The sound of the words “this year also” makes some of us remember years of great mercy, sparkling and flashing with delight. Were those years laid at the Lords feet? They were comparable to the silver bells upon the horses—were they “holiness unto the Lord”? If not, how shall we answer for it if “this year also” should be musical with merry mercy and yet be spent in the ways of carelessness? The same words recall to some of us our years of sharp affliction when we were, indeed, digged about and dunged. How went those years? God was doing great things for us, exercising careful and expensive husbandry, caring for us with exceeding great and wise care,—did we render according to the benefit received ? Did we rise from the bed more patient and gentle, weaned from the world, and welded to Christ? Did we bring forth clusters to reward the dresser of the vineyard? Let us not refuse these questions of self-examination, for it may be this is to be another of these years oi captivity, another season of the furnace and the fining-pot. The Lord grant that the coming tribulation may take more chaff out of us than any of its predecessors, and leave the wheat cleaner and better.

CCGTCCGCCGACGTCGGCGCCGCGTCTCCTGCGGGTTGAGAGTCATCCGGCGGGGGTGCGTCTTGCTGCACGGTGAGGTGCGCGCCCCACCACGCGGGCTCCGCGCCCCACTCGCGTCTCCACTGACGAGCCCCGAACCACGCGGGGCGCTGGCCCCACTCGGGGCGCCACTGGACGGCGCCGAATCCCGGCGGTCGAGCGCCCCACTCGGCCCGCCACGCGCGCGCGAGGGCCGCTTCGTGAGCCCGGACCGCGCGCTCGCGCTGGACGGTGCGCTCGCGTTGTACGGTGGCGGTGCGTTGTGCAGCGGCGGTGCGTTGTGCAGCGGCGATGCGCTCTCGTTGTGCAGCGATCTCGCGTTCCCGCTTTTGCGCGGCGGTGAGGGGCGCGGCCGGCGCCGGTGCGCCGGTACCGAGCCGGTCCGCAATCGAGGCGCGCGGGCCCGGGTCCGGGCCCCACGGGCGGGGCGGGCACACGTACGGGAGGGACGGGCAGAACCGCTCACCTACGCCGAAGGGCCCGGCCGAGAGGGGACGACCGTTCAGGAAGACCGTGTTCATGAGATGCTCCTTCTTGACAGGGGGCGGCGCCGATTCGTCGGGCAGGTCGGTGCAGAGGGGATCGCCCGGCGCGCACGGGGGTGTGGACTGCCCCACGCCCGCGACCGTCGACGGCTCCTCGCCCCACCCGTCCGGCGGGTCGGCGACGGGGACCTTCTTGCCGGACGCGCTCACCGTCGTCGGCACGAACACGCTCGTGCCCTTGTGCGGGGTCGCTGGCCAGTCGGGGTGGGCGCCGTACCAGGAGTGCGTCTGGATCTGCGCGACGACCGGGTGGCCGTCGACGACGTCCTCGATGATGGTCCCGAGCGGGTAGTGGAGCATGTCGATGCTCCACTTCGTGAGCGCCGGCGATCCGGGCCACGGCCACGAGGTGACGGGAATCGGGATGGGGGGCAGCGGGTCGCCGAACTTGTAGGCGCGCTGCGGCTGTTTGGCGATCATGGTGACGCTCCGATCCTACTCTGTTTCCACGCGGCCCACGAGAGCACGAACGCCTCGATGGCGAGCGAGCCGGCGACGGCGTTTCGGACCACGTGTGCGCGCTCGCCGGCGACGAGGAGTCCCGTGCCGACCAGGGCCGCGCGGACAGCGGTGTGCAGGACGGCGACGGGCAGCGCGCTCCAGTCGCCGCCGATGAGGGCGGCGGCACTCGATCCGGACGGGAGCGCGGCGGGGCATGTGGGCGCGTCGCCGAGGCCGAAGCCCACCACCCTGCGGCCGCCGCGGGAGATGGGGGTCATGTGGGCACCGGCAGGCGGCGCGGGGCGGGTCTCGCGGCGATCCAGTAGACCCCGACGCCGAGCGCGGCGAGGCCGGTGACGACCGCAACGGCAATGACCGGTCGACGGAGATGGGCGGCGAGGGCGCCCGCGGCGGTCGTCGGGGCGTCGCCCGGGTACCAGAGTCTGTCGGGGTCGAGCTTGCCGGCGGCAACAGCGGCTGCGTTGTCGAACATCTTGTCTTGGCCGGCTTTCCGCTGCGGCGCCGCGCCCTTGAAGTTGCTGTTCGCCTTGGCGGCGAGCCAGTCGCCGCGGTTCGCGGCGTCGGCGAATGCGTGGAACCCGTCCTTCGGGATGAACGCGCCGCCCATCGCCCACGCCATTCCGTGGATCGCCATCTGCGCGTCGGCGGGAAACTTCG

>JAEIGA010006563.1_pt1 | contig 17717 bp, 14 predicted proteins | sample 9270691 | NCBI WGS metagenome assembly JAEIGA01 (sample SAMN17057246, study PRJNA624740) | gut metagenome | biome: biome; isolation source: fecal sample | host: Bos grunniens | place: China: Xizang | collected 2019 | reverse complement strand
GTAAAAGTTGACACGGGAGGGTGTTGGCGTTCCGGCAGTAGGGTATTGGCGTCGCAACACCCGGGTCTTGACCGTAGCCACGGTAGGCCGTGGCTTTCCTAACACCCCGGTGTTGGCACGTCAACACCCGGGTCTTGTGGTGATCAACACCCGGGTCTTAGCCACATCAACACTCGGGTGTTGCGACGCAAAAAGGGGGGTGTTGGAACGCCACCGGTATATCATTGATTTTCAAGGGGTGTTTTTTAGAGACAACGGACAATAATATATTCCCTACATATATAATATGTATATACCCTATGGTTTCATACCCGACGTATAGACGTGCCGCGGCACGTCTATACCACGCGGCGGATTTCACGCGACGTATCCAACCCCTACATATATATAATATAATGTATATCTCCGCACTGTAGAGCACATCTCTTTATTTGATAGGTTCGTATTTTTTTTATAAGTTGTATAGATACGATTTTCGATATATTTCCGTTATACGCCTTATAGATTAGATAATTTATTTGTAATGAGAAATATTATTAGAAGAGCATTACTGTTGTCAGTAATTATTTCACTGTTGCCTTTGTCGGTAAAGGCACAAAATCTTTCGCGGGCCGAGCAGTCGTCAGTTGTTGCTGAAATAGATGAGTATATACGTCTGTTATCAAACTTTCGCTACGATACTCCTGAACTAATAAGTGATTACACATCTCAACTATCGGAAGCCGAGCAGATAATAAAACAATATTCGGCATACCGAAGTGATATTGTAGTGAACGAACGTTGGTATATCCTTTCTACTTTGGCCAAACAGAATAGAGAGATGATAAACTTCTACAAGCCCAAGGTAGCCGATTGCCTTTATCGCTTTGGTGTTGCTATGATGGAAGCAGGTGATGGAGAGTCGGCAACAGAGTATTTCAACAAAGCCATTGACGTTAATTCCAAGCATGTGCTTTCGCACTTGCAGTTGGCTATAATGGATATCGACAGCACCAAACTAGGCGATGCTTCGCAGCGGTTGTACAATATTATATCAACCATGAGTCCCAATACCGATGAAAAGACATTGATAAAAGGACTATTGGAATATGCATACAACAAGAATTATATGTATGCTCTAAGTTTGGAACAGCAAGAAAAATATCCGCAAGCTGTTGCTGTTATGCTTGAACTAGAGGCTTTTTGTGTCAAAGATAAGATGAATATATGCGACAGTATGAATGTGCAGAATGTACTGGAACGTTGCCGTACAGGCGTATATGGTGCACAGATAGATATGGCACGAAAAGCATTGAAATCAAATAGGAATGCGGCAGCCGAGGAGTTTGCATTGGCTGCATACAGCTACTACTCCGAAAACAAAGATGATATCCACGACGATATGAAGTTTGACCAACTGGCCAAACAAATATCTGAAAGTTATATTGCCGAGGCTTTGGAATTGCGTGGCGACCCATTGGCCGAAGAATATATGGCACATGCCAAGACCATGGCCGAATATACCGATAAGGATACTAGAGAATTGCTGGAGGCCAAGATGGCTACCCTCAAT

The new year also reminds us of opportunities for usefulness, which have come and gone, and of unfulfilled resolutions which have blossomed only to fade; shall “this year also” be as those which have gone before? May we not hope for grace to advance upon grace already gained, and should we not seek for power to turn our poor sickly promises into robust action?
Looking back on the past we lament the follies by which we would not willingly be held captive “this year also,” and we adore the forgiving mercy, the preserving providence, the boundless liberality, the divine love, of which we hope to be partakers “this year also.”
II. If the preacher could think freely he could wherry the text at his pleasure in many directions, but he is feeble, and so must let it drive with the current which bears it on to a second consideration: the text MENTIONS A MERCY. It was in great goodness that the tree which cumbered the soil was allowed to stand for another year, and prolonged life should always be regarded as a boon of mercy. We must view “this year also” as a grant from infinite grace. It is wrong to speak as if we cared nothing for life, and looked upon our being here as an evil or a punishment; we are here “this year also” as the result of love's pleadings, and in pursuance of love’s designs.